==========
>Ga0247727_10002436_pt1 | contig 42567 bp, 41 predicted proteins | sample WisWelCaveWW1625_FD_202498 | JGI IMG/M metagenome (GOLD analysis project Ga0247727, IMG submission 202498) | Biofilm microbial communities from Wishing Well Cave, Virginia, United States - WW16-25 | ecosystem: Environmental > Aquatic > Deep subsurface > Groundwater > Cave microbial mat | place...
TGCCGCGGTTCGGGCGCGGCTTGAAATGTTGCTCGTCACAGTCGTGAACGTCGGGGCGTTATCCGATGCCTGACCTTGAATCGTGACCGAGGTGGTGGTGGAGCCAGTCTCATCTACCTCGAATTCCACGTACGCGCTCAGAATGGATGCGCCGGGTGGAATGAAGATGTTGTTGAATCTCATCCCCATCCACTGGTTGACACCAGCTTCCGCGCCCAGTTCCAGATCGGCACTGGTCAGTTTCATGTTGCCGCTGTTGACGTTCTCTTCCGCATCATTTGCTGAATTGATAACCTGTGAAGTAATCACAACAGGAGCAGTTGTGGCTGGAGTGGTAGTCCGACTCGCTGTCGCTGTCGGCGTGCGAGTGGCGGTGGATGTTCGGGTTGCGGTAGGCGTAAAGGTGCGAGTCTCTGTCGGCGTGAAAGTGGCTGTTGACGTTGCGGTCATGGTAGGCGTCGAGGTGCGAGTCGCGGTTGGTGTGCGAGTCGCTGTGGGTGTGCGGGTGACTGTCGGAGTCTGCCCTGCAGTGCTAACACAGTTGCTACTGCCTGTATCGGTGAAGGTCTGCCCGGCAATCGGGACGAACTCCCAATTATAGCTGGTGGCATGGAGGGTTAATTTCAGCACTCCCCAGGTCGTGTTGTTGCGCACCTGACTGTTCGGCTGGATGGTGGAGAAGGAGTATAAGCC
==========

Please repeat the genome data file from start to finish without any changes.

>Ga0247727_10002436_pt1 | contig 42567 bp, 41 predicted proteins | sample WisWelCaveWW1625_FD_202498 | JGI IMG/M metagenome (GOLD analysis project Ga0247727, IMG submission 202498) | Biofilm microbial communities from Wishing Well Cave, Virginia, United States - WW16-25 | ecosystem: Environmental > Aquatic > Deep subsurface > Groundwater > Cave microbial mat | place...
TGCCGCGGTTCGGGCGCGGCTTGAAATGTTGCTCGTCACAGTCGTGAACGTCGGGGCGTTATCCGATGCCTGACCTTGAATCGTGACCGAGGTGGTGGTGGAGCCAGTCTCATCTACCTCGAATTCCACGTACGCGCTCAGAATGGATGCGCCGGGTGGAATGAAGATGTTGTTGAATCTCATCCCCATCCACTGGTTGACACCAGCTTCCGCGCCCAGTTCCAGATCGGCACTGGTCAGTTTCATGTTGCCGCTGTTGACGTTCTCTTCCGCATCATTTGCTGAATTGATAACCTGTGAAGTAATCACAACAGGAGCAGTTGTGGCTGGAGTGGTAGTCCGACTCGCTGTCGCTGTCGGCGTGCGAGTGGCGGTGGATGTTCGGGTTGCGGTAGGCGTAAAGGTGCGAGTCTCTGTCGGCGTGAAAGTGGCTGTTGACGTTGCGGTCATGGTAGGCGTCGAGGTGCGAGTCGCGGTTGGTGTGCGAGTCGCTGTGGGTGTGCGGGTGACTGTCGGAGTCTGCCCTGCAGTGCTAACACAGTTGCTACTGCCTGTATCGGTGAAGGTCTGCCCGGCAATCGGGACGAACTCCCAATTATAGCTGGTGGCATGGAGGGTTAATTTCAGCACTCCCCAGGTCGTGTTGTTGCGCACCTGACTGTTCGGCTGGATGGTGGAGAAGGAGTATAAGCC